"Lady Stafford wishes you to see Mrs Doar as soon after you get this as you can and to soothe her," Loch continued. "Her Ladyship laments this circumstance exceedingly, as I must say I do, as Mrs Doar was a most excellent and zealous and faithful person and who did her duty fully, amply and conscientiously. Lady S wishes you to say so to her."

It had been a hard decision, even for a tough old Marchioness - and Loch was impressed by her genuine regret. He added in a postscript: "She does not wish her [Mrs Doar] hurried away by any means."

By next day's return post, Loch received a letter from a distraught Dorothy Doar, incoherent and illegible. It is the only letter to survive in her handwriting, and it reads as a howl of despair. Mrs Doar was not expecting to be sacked for having a baby. She had asked her mistress for six weeks' leave, promising to then put the child "out to nurse" so it wouldn't "interfere with my business". The Staffords were barely at Trentham for six weeks a year.

"I hope and trust Sir you will be my friend and prevail on my Lady to allow me to stay," she begs Loch, "if it's only for a short time as God knows what will become of me … I assure you at this time my heart is almost broke. I have been upwards of 14 years in the Marquis of Stafford's family and it grieves me much, very much indeed to leave it - indeed Sir to describe to you the distress I am in would be impossible."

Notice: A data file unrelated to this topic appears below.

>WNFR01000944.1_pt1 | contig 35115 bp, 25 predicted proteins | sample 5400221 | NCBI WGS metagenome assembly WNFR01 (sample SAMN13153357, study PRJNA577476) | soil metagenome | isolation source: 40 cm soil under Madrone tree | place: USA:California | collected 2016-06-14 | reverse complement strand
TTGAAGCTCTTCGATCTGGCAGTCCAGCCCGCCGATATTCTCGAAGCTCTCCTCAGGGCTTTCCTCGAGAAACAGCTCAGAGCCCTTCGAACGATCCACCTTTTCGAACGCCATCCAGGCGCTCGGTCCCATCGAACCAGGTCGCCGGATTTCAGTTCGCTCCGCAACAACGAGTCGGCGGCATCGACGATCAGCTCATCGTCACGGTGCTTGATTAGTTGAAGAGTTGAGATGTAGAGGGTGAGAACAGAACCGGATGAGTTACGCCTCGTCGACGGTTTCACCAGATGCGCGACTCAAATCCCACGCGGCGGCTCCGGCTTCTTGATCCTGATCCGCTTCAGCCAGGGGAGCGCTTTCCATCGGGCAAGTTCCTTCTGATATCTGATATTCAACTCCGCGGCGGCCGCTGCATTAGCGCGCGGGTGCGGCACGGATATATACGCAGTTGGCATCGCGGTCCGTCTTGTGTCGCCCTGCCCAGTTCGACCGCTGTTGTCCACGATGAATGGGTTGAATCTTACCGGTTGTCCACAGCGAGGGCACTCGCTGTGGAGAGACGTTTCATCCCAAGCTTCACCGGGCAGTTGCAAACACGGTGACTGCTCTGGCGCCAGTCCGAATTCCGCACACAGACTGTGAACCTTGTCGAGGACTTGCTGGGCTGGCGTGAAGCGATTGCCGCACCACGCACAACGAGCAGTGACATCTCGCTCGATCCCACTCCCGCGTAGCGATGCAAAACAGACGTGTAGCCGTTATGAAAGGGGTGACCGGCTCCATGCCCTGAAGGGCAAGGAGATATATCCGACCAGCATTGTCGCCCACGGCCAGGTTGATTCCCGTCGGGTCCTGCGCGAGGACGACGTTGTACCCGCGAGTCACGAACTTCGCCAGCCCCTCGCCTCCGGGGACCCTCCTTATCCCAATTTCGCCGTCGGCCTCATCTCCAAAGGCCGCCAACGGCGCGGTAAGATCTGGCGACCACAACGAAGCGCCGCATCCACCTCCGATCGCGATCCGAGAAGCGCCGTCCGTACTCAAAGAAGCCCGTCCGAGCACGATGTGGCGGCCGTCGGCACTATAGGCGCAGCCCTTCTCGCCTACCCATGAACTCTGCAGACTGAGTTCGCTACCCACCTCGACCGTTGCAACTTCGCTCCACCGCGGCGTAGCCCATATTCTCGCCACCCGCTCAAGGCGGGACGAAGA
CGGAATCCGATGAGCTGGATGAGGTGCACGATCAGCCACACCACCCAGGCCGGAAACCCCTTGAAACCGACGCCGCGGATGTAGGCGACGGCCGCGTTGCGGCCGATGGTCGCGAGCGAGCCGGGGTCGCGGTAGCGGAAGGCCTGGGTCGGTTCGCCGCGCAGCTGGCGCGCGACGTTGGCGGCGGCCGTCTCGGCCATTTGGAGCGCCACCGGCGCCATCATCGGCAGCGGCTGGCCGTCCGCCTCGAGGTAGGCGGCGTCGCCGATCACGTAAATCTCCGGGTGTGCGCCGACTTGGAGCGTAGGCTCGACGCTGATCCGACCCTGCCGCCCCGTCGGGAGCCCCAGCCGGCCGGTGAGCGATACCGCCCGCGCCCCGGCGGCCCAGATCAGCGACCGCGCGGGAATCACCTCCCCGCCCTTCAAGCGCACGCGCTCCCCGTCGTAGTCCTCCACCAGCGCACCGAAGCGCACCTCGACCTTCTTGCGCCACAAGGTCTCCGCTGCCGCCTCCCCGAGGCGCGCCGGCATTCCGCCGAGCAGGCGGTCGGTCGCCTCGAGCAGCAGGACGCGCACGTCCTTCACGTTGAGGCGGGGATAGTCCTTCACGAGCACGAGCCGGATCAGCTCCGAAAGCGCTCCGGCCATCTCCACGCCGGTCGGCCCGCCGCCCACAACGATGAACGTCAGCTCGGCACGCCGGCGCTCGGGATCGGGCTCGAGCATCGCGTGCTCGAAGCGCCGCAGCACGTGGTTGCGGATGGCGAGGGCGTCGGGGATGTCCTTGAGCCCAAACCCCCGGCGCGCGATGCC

Loch - damned by history as the intransigent, inhuman architect of the Highland Clearances - was an exceptionally busy man. He had been with the Staffords for 20 years, auditing the landed estates in Scotland, Staffordshire and Yorkshire. He was also a Whig MP for Wick Burghs, and was immersed in the Reform Bill excitement. Mrs Doar's troubles might have seemed a small irrelevance to Loch, but this was not how he treated them. Hearing from Lewis that the housekeeper seemed "in very great distress" and had "not saved a single shilling but is desirous of setting up a little shop to sell Groceries & confectionary goods", Loch turned his mind to extracting some good from this unfortunate case.

This is all the more extraordinary when you consider the headline news of the time. A cholera epidemic had recently arrived at the British ports: 3000 were to die in Glasgow and 450 in Paisley, while in London the postman had to throw letters over the high brick wall of Stafford House. The Reform Bill, blocked by the House of Lords, had Britain teetering on the brink of revolution. In the disenfranchised industrial cities, windows were being smashed, gas pipes ripped up and meetings broken up by mounted police.

Despite this febrile atmosphere, William Lewis set about finding an estate property that might do for Mrs Doar's little shop. On April 6, Loch replied to his letter - three days before the Reform Bill's first night debate in Parliament. "Your idea for Mrs Doar is upon the whole approved of," he wrote; Lord Stafford would help with start-up costs.

It was a generous offer - and it was the final offer. "Both Lord and Lady S are very sensible of Mrs Doar's being a very faithful servant - but it is quite impossible in such an establishment to permit of her breeding." Lewis was to help set Mrs Doar up in this shop straight away. "Of course her own health and situation are to be first consulted," wrote Loch, "… and let it be known that she has her Ladyship's support and that she goes on good terms."